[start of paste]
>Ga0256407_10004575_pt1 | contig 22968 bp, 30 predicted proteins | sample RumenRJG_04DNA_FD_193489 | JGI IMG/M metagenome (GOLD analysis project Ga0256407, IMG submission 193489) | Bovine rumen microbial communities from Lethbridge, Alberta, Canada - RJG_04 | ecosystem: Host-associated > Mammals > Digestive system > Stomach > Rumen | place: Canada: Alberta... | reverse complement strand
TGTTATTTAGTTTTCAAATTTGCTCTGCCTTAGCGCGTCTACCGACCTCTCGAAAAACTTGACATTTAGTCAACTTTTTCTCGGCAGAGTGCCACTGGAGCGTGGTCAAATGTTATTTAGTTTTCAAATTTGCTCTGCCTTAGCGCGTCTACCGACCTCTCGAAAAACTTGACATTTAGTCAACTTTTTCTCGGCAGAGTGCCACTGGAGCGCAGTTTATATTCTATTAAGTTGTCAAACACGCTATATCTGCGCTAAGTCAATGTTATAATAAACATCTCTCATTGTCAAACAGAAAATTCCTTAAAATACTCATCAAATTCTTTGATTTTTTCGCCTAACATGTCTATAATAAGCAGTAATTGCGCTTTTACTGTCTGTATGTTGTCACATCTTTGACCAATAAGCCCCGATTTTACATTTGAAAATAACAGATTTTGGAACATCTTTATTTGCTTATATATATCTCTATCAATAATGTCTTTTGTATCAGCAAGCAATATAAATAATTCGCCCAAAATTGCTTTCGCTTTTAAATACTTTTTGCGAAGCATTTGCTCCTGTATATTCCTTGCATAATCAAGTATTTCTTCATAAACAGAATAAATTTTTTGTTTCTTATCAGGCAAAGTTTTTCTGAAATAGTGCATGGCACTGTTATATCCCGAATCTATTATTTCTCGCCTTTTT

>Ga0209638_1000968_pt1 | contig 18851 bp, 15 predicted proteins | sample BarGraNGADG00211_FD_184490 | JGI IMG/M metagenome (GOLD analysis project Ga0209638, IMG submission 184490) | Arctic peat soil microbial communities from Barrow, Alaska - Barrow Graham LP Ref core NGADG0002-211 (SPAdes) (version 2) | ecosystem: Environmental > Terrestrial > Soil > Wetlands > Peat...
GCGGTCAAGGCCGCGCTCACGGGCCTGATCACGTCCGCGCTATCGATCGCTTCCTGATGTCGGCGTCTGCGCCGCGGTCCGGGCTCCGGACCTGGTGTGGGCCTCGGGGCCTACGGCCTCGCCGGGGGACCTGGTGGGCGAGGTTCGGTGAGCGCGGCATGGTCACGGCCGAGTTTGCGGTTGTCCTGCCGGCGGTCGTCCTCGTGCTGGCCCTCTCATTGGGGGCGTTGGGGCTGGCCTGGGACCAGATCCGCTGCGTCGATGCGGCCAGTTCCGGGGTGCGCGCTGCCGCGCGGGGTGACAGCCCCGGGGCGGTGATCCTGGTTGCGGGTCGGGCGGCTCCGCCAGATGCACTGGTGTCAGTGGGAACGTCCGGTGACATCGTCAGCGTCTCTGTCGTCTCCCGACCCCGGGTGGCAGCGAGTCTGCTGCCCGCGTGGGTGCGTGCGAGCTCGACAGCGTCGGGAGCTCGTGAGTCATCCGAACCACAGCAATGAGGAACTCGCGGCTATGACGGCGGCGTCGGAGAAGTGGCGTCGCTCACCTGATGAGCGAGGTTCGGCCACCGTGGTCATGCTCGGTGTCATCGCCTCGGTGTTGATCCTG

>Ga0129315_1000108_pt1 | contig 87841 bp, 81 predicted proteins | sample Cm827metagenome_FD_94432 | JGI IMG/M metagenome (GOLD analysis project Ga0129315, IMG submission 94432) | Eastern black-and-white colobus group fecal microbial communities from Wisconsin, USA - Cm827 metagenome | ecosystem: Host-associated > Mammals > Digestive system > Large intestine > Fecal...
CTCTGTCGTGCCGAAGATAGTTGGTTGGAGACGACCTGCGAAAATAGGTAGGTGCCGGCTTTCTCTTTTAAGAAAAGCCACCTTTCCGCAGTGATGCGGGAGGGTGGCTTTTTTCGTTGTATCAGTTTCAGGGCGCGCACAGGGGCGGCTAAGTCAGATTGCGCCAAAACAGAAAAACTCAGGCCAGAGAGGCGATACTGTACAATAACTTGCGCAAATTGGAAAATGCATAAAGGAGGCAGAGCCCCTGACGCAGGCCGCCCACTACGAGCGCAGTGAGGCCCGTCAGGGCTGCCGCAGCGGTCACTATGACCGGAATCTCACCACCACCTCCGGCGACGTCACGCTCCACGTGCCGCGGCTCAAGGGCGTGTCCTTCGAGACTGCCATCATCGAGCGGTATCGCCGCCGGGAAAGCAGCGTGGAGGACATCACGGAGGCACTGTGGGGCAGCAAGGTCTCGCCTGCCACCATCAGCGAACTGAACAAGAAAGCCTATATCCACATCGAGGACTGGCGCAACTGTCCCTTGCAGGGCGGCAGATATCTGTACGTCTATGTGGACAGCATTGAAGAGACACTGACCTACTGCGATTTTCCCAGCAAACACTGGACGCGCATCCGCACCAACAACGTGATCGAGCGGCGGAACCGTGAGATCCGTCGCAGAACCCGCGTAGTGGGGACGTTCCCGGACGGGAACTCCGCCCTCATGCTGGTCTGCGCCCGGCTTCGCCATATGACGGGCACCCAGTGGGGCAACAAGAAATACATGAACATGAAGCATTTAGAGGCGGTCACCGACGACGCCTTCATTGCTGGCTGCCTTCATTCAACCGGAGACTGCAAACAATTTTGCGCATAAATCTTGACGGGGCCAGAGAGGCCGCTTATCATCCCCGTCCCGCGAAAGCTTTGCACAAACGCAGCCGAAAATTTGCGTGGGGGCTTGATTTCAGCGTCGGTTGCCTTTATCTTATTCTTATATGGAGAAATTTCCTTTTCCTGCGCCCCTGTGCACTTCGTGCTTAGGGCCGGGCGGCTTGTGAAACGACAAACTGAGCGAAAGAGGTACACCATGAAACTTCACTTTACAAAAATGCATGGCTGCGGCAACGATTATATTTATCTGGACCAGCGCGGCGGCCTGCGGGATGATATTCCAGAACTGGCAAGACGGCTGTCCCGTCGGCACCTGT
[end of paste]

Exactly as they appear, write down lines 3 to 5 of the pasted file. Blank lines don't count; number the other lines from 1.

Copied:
>Ga0209638_1000968_pt1 | contig 18851 bp, 15 predicted proteins | sample BarGraNGADG00211_FD_184490 | JGI IMG/M metagenome (GOLD analysis project Ga0209638, IMG submission 184490) | Arctic peat soil microbial communities from Barrow, Alaska - Barrow Graham LP Ref core NGADG0002-211 (SPAdes) (version 2) | ecosystem: Environmental > Terrestrial > Soil > Wetlands > Peat...
GCGGTCAAGGCCGCGCTCACGGGCCTGATCACGTCCGCGCTATCGATCGCTTCCTGATGTCGGCGTCTGCGCCGCGGTCCGGGCTCCGGACCTGGTGTGGGCCTCGGGGCCTACGGCCTCGCCGGGGGACCTGGTGGGCGAGGTTCGGTGAGCGCGGCATGGTCACGGCCGAGTTTGCGGTTGTCCTGCCGGCGGTCGTCCTCGTGCTGGCCCTCTCATTGGGGGCGTTGGGGCTGGCCTGGGACCAGATCCGCTGCGTCGATGCGGCCAGTTCCGGGGTGCGCGCTGCCGCGCGGGGTGACAGCCCCGGGGCGGTGATCCTGGTTGCGGGTCGGGCGGCTCCGCCAGATGCACTGGTGTCAGTGGGAACGTCCGGTGACATCGTCAGCGTCTCTGTCGTCTCCCGACCCCGGGTGGCAGCGAGTCTGCTGCCCGCGTGGGTGCGTGCGAGCTCGACAGCGTCGGGAGCTCGTGAGTCATCCGAACCACAGCAATGAGGAACTCGCGGCTATGACGGCGGCGTCGGAGAAGTGGCGTCGCTCACCTGATGAGCGAGGTTCGGCCACCGTGGTCATGCTCGGTGTCATCGCCTCGGTGTTGATCCTG

>Ga0129315_1000108_pt1 | contig 87841 bp, 81 predicted proteins | sample Cm827metagenome_FD_94432 | JGI IMG/M metagenome (GOLD analysis project Ga0129315, IMG submission 94432) | Eastern black-and-white colobus group fecal microbial communities from Wisconsin, USA - Cm827 metagenome | ecosystem: Host-associated > Mammals > Digestive system > Large intestine > Fecal...